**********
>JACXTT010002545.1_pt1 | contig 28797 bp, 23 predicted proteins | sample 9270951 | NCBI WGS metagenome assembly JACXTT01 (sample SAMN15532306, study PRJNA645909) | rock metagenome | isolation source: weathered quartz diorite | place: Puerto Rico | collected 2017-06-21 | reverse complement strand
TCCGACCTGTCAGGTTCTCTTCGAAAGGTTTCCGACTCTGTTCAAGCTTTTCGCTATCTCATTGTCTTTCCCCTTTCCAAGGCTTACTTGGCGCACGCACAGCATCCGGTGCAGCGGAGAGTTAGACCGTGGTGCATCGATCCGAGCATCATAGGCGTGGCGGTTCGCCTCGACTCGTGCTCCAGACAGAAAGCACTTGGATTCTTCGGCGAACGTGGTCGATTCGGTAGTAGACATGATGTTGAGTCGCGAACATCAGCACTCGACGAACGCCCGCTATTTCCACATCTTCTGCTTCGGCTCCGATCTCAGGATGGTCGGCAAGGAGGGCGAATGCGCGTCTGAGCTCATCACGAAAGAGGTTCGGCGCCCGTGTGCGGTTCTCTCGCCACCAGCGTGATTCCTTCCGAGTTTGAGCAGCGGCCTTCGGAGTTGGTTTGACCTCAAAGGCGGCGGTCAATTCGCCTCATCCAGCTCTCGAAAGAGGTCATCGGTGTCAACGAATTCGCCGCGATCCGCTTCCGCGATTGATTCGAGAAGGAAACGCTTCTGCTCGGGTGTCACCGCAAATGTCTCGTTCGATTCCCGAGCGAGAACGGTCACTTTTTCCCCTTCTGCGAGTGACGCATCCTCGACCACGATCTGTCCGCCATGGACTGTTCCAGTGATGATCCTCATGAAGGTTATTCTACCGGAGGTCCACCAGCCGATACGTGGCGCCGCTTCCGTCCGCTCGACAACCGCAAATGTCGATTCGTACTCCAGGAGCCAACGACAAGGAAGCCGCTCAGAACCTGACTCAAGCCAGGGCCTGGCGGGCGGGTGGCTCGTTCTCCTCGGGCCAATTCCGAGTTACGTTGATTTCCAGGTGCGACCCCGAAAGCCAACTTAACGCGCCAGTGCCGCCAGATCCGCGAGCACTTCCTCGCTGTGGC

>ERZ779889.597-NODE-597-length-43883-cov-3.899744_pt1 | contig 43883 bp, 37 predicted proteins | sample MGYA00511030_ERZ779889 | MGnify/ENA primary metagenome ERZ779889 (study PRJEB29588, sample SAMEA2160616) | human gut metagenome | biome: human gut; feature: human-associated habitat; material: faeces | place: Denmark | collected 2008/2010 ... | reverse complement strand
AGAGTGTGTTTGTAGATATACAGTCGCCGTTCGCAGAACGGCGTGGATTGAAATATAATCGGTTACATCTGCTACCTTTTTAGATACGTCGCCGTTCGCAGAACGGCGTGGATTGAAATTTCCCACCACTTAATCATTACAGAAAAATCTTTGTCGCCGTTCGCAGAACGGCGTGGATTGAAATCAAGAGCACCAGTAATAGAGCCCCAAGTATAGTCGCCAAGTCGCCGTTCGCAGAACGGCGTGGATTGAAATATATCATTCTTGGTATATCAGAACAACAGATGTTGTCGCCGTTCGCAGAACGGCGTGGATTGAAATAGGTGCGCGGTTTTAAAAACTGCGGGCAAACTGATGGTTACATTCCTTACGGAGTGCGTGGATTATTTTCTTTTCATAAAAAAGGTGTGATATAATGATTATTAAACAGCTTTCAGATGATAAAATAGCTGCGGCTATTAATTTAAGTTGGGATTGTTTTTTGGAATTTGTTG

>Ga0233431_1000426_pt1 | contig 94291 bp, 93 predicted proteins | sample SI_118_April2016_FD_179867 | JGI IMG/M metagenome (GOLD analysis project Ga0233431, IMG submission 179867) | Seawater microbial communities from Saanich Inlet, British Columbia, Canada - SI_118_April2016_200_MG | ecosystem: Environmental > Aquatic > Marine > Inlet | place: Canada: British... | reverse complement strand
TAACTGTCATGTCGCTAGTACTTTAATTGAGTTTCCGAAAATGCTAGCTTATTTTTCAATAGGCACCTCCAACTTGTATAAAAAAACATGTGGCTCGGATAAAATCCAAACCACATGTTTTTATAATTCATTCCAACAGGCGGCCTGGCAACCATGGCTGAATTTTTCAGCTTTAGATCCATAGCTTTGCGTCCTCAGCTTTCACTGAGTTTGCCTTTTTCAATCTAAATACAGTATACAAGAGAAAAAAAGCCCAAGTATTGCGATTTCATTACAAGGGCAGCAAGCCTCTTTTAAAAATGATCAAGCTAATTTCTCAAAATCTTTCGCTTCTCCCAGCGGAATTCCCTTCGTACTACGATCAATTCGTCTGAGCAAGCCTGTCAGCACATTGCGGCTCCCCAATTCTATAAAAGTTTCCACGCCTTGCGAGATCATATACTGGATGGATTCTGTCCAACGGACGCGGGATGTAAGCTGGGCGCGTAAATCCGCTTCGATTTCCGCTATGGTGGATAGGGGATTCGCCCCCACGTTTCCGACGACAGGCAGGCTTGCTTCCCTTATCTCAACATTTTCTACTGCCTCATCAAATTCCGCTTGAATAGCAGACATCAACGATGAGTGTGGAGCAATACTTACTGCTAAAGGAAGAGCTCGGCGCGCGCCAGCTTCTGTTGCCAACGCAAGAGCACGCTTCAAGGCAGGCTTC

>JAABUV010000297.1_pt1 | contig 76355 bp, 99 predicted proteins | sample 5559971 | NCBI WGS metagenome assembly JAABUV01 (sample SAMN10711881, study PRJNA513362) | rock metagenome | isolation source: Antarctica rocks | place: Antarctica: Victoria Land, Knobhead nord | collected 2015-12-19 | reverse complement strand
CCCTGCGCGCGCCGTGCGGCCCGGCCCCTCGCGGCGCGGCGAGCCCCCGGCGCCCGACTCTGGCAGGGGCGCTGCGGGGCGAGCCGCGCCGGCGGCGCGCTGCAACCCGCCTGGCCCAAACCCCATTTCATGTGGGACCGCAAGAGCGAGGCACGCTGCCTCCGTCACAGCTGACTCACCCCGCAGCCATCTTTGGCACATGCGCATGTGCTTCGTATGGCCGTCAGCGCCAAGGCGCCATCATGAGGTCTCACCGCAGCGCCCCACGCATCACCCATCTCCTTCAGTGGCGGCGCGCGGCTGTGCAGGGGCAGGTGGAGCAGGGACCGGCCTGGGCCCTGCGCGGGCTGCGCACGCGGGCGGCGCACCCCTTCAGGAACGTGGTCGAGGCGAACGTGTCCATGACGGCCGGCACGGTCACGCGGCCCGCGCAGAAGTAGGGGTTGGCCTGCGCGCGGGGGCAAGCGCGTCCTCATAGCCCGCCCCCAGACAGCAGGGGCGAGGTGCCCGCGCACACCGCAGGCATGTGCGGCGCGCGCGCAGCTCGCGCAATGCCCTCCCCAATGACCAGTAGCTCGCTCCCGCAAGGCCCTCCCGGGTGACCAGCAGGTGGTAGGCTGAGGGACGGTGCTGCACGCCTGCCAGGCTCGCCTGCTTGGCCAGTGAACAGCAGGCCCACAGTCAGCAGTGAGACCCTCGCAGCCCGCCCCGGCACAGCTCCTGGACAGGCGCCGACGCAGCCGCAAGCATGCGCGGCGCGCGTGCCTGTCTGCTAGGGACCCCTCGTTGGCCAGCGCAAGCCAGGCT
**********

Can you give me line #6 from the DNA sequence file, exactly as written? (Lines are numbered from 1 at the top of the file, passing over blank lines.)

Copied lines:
TAACTGTCATGTCGCTAGTACTTTAATTGAGTTTCCGAAAATGCTAGCTTATTTTTCAATAGGCACCTCCAACTTGTATAAAAAAACATGTGGCTCGGATAAAATCCAAACCACATGTTTTTATAATTCATTCCAACAGGCGGCCTGGCAACCATGGCTGAATTTTTCAGCTTTAGATCCATAGCTTTGCGTCCTCAGCTTTCACTGAGTTTGCCTTTTTCAATCTAAATACAGTATACAAGAGAAAAAAAGCCCAAGTATTGCGATTTCATTACAAGGGCAGCAAGCCTCTTTTAAAAATGATCAAGCTAATTTCTCAAAATCTTTCGCTTCTCCCAGCGGAATTCCCTTCGTACTACGATCAATTCGTCTGAGCAAGCCTGTCAGCACATTGCGGCTCCCCAATTCTATAAAAGTTTCCACGCCTTGCGAGATCATATACTGGATGGATTCTGTCCAACGGACGCGGGATGTAAGCTGGGCGCGTAAATCCGCTTCGATTTCCGCTATGGTGGATAGGGGATTCGCCCCCACGTTTCCGACGACAGGCAGGCTTGCTTCCCTTATCTCAACATTTTCTACTGCCTCATCAAATTCCGCTTGAATAGCAGACATCAACGATGAGTGTGGAGCAATACTTACTGCTAAAGGAAGAGCTCGGCGCGCGCCAGCTTCTGTTGCCAACGCAAGAGCACGCTTCAAGGCAGGCTTC